A Cook County judge has sentenced a former Northwestern University professor and renowned microbiologist to 53 years in prison for the 2017 stabbing death of his boyfriend. The victim was stabbed more than 70 times as part of the suspect’s sexual fantasy with another man, authorities said.

Judge Charles Burns said during the Tuesday sentencing that 47-year-old Wyndham Lathem of River North in Chicago, Illinois, committed the “cold-blooded” killing of Trenton Cornell-Duranleau, 26, whom he was in a relationship with, Associated Press reported.

Lathem said during his trial that it was Andrew Warren, a British man, who stabbed Cornell-Duranleau during a sexual encounter between the three men that was triggered by methamphetamine, a stimulant most commonly used as a recreational drug.

However, prosecutors said Lathem met Warren online and he paid the latter to commit the murder of Cornell-Duranleau together, the Chicago Sun-Times reported. Cornell-Duranleau was stabbed more than 70 times on July 27, 2017, after which Lathem fled with Warren to California before they surrendered.

Warren, a financial officer at Oxford University at the time of the incident, said during an October trial that the initial plan was for him and Lathem to kill each other as part of a suicide oath between the two. He said that Lathem “was going to cut me open … and fatally wound me” and then he was supposed to shoot Lathem.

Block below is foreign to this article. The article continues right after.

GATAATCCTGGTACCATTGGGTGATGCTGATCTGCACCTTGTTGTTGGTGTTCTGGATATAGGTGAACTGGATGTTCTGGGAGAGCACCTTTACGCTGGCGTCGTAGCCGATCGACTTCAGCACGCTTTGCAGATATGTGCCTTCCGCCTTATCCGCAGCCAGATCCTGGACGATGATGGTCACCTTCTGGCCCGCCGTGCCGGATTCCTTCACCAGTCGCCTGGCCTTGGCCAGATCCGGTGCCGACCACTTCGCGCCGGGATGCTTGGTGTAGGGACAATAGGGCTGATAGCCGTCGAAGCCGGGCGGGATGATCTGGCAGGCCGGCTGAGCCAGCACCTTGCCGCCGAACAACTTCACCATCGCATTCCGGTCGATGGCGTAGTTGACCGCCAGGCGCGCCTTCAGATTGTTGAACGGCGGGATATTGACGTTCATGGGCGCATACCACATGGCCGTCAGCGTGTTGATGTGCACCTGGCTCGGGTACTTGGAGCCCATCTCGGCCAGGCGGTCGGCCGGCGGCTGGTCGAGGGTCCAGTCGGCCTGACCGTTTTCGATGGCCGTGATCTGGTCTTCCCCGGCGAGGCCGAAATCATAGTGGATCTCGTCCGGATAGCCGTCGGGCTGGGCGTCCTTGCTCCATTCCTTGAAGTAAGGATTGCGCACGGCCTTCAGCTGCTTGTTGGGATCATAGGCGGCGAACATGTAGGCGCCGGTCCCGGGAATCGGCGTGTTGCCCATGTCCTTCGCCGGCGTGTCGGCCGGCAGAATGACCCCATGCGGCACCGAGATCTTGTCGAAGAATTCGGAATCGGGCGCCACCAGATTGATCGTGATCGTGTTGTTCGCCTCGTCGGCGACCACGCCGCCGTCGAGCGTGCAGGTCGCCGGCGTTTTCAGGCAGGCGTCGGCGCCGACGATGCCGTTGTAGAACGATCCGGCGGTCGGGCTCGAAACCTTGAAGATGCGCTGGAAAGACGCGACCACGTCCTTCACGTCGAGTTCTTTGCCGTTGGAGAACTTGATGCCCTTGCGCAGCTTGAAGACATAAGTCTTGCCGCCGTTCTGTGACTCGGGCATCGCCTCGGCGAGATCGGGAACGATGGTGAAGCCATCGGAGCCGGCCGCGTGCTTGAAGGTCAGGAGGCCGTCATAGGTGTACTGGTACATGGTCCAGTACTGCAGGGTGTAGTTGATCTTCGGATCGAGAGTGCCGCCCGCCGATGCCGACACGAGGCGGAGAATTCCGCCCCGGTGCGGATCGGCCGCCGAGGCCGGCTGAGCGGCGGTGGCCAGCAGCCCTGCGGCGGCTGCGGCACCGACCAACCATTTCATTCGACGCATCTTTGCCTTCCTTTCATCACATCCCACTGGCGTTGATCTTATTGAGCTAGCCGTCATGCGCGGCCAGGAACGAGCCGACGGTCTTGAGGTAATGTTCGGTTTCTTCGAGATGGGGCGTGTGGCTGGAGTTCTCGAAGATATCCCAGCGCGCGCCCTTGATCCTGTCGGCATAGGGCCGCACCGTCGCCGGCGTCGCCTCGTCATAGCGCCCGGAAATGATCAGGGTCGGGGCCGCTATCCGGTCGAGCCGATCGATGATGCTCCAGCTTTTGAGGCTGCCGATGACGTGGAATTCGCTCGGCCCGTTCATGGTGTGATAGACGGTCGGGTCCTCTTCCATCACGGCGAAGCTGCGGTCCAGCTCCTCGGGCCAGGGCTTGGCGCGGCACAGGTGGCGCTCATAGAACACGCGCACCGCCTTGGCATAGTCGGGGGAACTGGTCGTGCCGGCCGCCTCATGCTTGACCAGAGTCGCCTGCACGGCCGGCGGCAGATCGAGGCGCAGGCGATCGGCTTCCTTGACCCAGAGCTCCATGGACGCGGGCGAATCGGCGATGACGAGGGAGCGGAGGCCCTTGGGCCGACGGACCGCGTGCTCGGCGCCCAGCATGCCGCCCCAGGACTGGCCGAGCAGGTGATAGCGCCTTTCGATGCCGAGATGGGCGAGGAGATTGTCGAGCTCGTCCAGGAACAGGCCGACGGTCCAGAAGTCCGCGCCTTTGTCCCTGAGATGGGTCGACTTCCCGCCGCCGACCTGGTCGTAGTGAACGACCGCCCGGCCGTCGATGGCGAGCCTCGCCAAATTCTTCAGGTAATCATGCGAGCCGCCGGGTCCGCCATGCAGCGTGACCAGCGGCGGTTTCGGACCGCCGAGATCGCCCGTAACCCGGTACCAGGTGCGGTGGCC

However, Warren said Lathem later suggested that they kill Cornell-Duranleau first. He added that Lathem repeatedly stabbed Cornell-Duranleau while the latter was sleeping, then he himself stabbed the victim several times.

During the October trial that found him guilty of third-degree murder, Lathem said it was Warren who stabbed Cornell-Duranleau while he “hid in the bathroom like a coward,” WBBM-TV reported.

In a video turned over to the authorities by his parents, Lathem said Cornell-Duranleau “trusted” him “completely and felt safe” with him. “I took that all away when I killed him,” he said in the video, the outlet reported.

Lathem and Warren were on the run for eight days following Cornell-Duranleau’s killing before they turned themselves in, the Chicago Tribune reported.

Northwestern University then fired Lathem, who was known for his studies of the bubonic plague, after he fled town. Assistant State Attorney Yolanda Lippert said during Lathem’s trial that the suspect’s actions when he left the area with Warren were “the actions of a murderer.”

Representation. A knife. Pixabay